The impressionistic eye does not demand that the object of reflection become separated from the person who organizes the impressions gathered from experience. This has many practical benefits for man’s ability to embrace life.
The impressionistic eye does not call attention to itself.
The rare occasions when the impressionistic eye is coupled with scientific knowledge and philosophic understanding bespeak of ultra-rational structures of human reality.
No doubt that essence serves as the foundation of such structures, always defying the moving targets of scientific enquiry.
Understanding the aforementioned is an instance of man avoiding cannibalization by unforgiving irony, man’s greatest killer.
Irony. The impressionistic eye finds the moving targets of scientific enquiry to be child plays, a poetic form of “going a-roving” when understood in the light of Lord Byron’s truism that “… the sword outwears its sheath, And the soul wears out the breast.” 3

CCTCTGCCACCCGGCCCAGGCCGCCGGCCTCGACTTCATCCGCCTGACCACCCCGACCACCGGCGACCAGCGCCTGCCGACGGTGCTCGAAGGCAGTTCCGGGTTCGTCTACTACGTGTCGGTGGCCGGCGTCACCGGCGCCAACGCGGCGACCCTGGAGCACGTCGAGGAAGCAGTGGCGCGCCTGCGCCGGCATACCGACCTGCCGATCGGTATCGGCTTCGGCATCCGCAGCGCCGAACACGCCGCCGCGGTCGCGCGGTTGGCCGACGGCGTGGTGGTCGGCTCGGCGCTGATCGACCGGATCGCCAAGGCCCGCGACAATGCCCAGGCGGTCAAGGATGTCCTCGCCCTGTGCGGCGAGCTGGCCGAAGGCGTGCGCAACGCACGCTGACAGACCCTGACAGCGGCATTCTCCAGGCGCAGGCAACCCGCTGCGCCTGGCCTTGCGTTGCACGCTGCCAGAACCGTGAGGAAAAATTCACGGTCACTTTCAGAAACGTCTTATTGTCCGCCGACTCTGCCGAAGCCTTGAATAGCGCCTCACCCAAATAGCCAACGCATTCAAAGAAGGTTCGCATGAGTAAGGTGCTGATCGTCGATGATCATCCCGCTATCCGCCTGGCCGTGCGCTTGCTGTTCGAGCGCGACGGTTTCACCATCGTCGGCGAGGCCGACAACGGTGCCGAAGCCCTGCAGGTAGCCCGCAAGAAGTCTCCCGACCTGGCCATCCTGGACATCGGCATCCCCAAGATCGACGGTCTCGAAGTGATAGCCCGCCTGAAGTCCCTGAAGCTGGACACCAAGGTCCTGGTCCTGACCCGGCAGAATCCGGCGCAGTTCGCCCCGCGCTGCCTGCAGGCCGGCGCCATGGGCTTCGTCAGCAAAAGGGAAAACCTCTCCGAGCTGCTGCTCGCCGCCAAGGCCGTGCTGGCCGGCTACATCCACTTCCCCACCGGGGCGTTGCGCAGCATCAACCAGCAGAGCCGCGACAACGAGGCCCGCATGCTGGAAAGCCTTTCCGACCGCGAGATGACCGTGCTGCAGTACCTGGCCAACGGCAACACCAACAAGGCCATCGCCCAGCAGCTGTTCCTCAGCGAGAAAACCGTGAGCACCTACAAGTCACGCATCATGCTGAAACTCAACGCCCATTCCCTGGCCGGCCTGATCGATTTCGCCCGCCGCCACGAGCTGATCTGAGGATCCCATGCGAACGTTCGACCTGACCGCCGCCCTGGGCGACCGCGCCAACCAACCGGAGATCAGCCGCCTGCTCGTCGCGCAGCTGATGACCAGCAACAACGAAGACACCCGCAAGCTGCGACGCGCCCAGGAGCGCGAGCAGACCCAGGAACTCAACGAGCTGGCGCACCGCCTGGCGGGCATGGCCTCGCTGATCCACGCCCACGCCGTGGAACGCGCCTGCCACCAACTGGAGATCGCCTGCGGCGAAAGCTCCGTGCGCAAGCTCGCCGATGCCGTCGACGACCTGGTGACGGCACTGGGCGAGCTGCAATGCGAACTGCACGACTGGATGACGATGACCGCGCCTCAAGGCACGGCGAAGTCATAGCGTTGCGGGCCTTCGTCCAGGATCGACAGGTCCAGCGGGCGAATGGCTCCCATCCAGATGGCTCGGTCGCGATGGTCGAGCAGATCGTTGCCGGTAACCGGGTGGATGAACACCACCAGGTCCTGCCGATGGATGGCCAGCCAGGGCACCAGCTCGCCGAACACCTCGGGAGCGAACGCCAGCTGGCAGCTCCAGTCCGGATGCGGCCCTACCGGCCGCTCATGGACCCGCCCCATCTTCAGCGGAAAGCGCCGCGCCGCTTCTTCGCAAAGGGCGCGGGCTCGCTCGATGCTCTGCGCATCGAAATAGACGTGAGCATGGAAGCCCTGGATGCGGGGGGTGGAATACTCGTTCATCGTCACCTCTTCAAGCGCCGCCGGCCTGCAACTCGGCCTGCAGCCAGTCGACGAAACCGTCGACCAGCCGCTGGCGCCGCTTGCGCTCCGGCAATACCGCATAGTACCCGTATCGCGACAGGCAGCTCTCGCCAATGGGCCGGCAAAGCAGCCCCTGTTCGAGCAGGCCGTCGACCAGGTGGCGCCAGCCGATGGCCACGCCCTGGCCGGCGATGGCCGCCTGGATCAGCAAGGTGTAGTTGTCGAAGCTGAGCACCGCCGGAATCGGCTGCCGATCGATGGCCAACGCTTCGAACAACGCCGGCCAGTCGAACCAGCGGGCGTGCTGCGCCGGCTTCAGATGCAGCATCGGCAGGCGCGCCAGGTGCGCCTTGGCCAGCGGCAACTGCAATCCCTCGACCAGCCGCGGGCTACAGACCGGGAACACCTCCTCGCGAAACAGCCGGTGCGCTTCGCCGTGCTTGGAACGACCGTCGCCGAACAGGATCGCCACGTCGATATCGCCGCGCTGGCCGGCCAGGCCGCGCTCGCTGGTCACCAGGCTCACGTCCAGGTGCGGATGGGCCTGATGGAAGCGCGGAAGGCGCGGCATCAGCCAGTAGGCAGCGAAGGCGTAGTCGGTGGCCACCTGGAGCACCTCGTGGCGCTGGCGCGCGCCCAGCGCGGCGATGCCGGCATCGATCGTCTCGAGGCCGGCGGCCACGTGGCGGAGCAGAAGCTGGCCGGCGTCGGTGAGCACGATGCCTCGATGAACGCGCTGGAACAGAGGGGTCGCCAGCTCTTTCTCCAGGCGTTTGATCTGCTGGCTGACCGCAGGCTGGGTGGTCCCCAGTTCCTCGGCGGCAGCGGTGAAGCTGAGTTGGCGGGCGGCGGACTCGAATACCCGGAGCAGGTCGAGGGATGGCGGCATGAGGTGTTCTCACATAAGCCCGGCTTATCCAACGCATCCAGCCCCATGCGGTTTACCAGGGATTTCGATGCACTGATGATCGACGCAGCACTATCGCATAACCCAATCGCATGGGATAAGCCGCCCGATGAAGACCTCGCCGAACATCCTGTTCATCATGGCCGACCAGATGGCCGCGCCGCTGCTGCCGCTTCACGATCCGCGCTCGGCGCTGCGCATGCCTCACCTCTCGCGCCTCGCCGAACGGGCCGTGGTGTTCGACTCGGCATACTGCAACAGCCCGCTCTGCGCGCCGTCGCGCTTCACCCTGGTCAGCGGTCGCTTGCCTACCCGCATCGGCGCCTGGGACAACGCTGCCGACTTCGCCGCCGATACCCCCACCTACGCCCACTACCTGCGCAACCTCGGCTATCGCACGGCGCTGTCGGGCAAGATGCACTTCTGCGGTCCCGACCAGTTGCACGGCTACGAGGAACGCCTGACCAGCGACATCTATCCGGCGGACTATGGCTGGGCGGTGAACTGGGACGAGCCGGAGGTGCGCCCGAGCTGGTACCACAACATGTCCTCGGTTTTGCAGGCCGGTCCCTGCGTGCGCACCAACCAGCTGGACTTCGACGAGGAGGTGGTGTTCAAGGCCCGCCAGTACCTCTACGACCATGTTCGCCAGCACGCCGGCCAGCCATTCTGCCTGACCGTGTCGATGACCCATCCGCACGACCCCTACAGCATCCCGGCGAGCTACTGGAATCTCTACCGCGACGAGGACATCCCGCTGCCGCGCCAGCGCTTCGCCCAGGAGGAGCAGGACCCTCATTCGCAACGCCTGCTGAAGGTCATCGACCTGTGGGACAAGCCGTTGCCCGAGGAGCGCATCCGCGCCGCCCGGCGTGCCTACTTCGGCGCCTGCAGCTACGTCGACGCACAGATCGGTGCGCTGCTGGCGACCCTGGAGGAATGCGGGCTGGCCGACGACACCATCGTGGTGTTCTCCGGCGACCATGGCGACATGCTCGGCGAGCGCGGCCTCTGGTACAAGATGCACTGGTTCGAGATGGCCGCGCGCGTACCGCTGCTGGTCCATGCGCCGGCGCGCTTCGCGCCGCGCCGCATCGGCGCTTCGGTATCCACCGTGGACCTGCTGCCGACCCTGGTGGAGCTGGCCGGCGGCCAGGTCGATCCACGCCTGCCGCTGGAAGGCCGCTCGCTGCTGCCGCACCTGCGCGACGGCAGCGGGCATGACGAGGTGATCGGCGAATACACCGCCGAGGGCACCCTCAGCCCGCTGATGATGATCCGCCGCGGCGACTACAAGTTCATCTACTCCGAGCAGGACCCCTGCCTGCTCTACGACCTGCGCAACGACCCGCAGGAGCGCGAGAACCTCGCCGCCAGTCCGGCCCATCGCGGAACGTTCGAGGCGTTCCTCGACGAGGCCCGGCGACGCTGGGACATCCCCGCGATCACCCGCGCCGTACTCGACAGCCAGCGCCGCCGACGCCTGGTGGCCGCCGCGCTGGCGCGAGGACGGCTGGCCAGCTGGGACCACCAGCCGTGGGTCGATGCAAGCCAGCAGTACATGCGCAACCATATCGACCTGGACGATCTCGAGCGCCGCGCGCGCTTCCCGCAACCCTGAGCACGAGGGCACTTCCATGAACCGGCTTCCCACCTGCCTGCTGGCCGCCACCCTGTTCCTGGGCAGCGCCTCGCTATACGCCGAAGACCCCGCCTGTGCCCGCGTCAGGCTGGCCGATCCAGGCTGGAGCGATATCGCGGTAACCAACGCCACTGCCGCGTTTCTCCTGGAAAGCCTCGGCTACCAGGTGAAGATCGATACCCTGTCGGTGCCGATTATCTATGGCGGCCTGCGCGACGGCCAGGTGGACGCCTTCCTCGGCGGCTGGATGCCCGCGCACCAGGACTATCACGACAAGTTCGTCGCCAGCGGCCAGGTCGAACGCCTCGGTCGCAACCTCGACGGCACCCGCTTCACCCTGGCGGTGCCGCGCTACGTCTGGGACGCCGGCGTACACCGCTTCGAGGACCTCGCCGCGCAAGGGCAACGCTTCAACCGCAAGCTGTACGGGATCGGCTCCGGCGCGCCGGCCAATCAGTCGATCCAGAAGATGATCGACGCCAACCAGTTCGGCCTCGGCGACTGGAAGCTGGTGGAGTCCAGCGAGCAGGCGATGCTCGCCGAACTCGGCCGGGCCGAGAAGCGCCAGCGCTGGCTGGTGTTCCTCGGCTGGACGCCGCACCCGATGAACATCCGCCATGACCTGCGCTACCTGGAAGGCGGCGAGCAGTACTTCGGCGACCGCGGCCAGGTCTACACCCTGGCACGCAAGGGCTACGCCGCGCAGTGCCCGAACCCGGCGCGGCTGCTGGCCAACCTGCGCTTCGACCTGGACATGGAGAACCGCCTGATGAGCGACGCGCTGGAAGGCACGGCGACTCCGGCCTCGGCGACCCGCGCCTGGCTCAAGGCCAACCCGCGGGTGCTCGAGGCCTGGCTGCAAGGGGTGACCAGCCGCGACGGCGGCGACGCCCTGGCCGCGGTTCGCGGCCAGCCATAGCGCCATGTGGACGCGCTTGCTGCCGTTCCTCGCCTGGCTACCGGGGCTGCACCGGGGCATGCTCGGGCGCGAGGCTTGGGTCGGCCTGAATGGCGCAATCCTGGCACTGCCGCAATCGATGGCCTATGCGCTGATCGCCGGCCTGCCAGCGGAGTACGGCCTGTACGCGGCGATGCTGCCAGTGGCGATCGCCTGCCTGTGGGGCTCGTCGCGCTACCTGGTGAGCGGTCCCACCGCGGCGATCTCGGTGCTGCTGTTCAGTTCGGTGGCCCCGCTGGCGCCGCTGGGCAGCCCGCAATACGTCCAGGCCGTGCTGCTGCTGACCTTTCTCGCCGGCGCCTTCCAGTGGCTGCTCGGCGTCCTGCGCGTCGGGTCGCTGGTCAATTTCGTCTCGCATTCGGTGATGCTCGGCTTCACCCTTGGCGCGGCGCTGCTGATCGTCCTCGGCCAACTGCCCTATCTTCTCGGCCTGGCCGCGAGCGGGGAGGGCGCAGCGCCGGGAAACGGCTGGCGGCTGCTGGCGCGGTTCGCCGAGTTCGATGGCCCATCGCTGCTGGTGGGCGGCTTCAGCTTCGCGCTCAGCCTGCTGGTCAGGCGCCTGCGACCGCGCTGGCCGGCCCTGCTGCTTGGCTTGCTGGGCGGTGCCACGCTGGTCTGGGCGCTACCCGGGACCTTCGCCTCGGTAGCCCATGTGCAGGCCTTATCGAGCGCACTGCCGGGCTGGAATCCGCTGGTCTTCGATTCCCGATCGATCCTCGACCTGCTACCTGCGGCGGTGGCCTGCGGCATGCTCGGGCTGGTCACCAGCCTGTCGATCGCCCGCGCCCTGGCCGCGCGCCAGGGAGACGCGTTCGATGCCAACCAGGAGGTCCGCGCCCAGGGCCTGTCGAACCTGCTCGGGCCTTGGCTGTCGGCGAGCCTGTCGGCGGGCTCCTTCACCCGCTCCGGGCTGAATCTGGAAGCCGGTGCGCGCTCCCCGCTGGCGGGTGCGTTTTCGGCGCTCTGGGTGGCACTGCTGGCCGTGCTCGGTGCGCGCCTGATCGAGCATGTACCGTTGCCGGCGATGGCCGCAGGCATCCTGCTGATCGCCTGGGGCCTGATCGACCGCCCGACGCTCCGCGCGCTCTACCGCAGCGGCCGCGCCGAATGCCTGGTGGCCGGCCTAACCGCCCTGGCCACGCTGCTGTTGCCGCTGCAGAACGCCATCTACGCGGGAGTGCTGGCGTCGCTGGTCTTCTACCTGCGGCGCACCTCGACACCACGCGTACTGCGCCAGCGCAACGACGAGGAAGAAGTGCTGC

As fate devours her children, man remains oblivious to the carnage.
The machinery of fate makes irony its remorseless foot soldier.
The impressionistic eye learns to assuage the assault of irony on human existence by seeing through the eye, like a roving, panoramic camera-eye searching far afield.
This makes perspicuity man’s most reliable tool for existential reflection.
1. Friedrich Schiller, On the Aesthetic Education of Man. (Kettering, OH: Angelico Press, 2014). 35.
2. Elizabeth Gilmore Holt, From the Classicists to Impressionists: Art and Architecture in the Nineteenth Century. Volume III (Garden city, New York: Doubleday & Company, 1966), 493.
3. Lionel Trilling, The experience of Literature: A Reader with Commentaries. (Garden City, New York: Doubleday & Company, Inc.,1966), 1114.